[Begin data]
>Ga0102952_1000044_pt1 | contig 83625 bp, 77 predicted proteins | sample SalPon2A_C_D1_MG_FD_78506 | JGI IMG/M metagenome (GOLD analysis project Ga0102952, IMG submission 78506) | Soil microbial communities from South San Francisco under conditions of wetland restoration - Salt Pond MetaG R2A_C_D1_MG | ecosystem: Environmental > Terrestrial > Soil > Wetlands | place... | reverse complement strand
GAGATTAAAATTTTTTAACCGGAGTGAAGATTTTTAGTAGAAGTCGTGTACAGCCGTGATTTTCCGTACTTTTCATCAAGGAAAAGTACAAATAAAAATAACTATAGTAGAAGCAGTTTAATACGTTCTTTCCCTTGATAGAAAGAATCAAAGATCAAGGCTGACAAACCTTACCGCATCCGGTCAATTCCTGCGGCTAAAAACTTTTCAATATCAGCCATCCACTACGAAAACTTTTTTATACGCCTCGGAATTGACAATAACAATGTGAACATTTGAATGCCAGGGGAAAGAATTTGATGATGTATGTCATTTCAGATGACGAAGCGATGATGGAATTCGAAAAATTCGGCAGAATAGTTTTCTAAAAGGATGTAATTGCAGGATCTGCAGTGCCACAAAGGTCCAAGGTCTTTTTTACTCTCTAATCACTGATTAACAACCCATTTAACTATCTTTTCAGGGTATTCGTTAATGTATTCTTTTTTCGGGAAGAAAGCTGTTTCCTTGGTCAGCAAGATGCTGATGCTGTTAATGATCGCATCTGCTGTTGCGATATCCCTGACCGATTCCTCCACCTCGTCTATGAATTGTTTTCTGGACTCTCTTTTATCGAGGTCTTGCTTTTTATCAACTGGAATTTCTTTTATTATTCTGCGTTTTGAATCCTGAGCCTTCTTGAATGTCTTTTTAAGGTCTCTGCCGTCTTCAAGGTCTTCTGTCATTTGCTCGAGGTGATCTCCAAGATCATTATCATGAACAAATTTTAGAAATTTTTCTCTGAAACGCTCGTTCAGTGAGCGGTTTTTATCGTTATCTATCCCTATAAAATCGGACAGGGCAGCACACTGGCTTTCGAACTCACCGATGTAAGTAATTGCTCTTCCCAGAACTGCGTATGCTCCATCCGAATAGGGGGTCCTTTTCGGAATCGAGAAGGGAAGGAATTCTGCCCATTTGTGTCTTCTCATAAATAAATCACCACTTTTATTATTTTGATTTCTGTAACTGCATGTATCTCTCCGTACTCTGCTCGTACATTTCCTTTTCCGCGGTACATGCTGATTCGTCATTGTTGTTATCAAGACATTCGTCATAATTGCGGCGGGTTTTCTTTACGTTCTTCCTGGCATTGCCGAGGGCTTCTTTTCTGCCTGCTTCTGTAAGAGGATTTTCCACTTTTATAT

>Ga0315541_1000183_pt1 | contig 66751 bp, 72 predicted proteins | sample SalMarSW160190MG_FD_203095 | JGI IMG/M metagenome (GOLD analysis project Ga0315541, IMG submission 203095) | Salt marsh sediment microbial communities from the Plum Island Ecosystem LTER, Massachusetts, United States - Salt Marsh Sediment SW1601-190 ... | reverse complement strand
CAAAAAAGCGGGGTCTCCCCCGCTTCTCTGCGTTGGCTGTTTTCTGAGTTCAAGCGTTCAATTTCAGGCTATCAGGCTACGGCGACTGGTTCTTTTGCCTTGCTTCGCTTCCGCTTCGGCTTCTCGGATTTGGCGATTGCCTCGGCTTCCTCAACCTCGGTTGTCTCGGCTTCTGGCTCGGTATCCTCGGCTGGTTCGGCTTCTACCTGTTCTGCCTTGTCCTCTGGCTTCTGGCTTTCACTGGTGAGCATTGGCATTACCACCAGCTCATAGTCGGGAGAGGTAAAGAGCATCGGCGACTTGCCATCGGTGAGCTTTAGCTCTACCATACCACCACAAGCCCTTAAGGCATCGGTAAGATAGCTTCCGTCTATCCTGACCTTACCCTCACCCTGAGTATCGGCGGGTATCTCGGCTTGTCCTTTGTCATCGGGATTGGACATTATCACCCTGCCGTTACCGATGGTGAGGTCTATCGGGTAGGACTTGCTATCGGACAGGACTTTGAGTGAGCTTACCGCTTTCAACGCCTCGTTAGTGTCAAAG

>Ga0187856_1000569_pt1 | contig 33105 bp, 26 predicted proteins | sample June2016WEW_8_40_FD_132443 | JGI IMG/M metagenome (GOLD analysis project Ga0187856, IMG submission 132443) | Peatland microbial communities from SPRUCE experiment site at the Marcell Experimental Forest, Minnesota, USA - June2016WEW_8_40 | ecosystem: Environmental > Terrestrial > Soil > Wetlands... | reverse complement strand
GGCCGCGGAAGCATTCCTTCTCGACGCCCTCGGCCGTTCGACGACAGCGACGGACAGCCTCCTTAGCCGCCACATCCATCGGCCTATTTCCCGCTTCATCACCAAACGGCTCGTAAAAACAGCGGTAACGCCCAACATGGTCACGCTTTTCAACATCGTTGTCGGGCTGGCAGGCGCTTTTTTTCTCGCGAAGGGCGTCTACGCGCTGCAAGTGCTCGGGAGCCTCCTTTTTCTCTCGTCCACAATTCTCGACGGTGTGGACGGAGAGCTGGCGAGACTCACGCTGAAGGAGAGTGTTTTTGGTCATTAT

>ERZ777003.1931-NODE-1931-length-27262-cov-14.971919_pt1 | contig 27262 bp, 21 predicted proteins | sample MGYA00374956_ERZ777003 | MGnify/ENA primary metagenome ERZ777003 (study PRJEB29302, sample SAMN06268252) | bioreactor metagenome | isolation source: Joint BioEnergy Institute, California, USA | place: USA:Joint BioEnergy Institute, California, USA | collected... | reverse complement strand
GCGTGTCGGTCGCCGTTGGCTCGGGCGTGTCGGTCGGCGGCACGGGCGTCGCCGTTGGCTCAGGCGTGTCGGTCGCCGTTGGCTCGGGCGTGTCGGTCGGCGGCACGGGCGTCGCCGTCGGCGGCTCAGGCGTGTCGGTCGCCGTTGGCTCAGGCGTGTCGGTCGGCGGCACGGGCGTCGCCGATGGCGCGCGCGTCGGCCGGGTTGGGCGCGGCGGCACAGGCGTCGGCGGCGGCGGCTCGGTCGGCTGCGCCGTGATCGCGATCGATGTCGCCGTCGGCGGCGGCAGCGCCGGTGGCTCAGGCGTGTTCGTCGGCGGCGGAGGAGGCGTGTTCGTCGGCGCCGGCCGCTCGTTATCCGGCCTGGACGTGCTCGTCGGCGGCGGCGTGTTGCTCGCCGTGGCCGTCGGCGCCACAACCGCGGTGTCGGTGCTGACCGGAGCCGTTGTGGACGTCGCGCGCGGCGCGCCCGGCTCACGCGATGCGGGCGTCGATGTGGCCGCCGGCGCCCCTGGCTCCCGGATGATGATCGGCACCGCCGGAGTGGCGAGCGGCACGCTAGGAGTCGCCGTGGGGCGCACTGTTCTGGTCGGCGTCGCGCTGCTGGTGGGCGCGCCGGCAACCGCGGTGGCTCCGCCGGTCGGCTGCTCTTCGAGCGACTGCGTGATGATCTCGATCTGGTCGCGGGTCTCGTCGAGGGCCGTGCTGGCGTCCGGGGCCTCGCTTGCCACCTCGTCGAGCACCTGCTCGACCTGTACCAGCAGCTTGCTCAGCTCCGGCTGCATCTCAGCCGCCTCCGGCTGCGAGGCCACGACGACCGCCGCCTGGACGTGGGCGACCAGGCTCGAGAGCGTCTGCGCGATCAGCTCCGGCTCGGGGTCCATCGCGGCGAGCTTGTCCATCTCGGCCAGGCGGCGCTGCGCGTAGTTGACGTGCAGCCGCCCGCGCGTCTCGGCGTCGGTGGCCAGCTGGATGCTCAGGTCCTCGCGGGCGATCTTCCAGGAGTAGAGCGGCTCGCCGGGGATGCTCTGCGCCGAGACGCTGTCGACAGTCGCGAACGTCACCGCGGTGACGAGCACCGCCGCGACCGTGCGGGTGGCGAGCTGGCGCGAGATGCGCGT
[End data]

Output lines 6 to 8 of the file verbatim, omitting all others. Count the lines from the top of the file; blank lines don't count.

GGCCGCGGAAGCATTCCTTCTCGACGCCCTCGGCCGTTCGACGACAGCGACGGACAGCCTCCTTAGCCGCCACATCCATCGGCCTATTTCCCGCTTCATCACCAAACGGCTCGTAAAAACAGCGGTAACGCCCAACATGGTCACGCTTTTCAACATCGTTGTCGGGCTGGCAGGCGCTTTTTTTCTCGCGAAGGGCGTCTACGCGCTGCAAGTGCTCGGGAGCCTCCTTTTTCTCTCGTCCACAATTCTCGACGGTGTGGACGGAGAGCTGGCGAGACTCACGCTGAAGGAGAGTGTTTTTGGTCATTAT

>ERZ777003.1931-NODE-1931-length-27262-cov-14.971919_pt1 | contig 27262 bp, 21 predicted proteins | sample MGYA00374956_ERZ777003 | MGnify/ENA primary metagenome ERZ777003 (study PRJEB29302, sample SAMN06268252) | bioreactor metagenome | isolation source: Joint BioEnergy Institute, California, USA | place: USA:Joint BioEnergy Institute, California, USA | collected... | reverse complement strand
GCGTGTCGGTCGCCGTTGGCTCGGGCGTGTCGGTCGGCGGCACGGGCGTCGCCGTTGGCTCAGGCGTGTCGGTCGCCGTTGGCTCGGGCGTGTCGGTCGGCGGCACGGGCGTCGCCGTCGGCGGCTCAGGCGTGTCGGTCGCCGTTGGCTCAGGCGTGTCGGTCGGCGGCACGGGCGTCGCCGATGGCGCGCGCGTCGGCCGGGTTGGGCGCGGCGGCACAGGCGTCGGCGGCGGCGGCTCGGTCGGCTGCGCCGTGATCGCGATCGATGTCGCCGTCGGCGGCGGCAGCGCCGGTGGCTCAGGCGTGTTCGTCGGCGGCGGAGGAGGCGTGTTCGTCGGCGCCGGCCGCTCGTTATCCGGCCTGGACGTGCTCGTCGGCGGCGGCGTGTTGCTCGCCGTGGCCGTCGGCGCCACAACCGCGGTGTCGGTGCTGACCGGAGCCGTTGTGGACGTCGCGCGCGGCGCGCCCGGCTCACGCGATGCGGGCGTCGATGTGGCCGCCGGCGCCCCTGGCTCCCGGATGATGATCGGCACCGCCGGAGTGGCGAGCGGCACGCTAGGAGTCGCCGTGGGGCGCACTGTTCTGGTCGGCGTCGCGCTGCTGGTGGGCGCGCCGGCAACCGCGGTGGCTCCGCCGGTCGGCTGCTCTTCGAGCGACTGCGTGATGATCTCGATCTGGTCGCGGGTCTCGTCGAGGGCCGTGCTGGCGTCCGGGGCCTCGCTTGCCACCTCGTCGAGCACCTGCTCGACCTGTACCAGCAGCTTGCTCAGCTCCGGCTGCATCTCAGCCGCCTCCGGCTGCGAGGCCACGACGACCGCCGCCTGGACGTGGGCGACCAGGCTCGAGAGCGTCTGCGCGATCAGCTCCGGCTCGGGGTCCATCGCGGCGAGCTTGTCCATCTCGGCCAGGCGGCGCTGCGCGTAGTTGACGTGCAGCCGCCCGCGCGTCTCGGCGTCGGTGGCCAGCTGGATGCTCAGGTCCTCGCGGGCGATCTTCCAGGAGTAGAGCGGCTCGCCGGGGATGCTCTGCGCCGAGACGCTGTCGACAGTCGCGAACGTCACCGCGGTGACGAGCACCGCCGCGACCGTGCGGGTGGCGAGCTGGCGCGAGATGCGCGT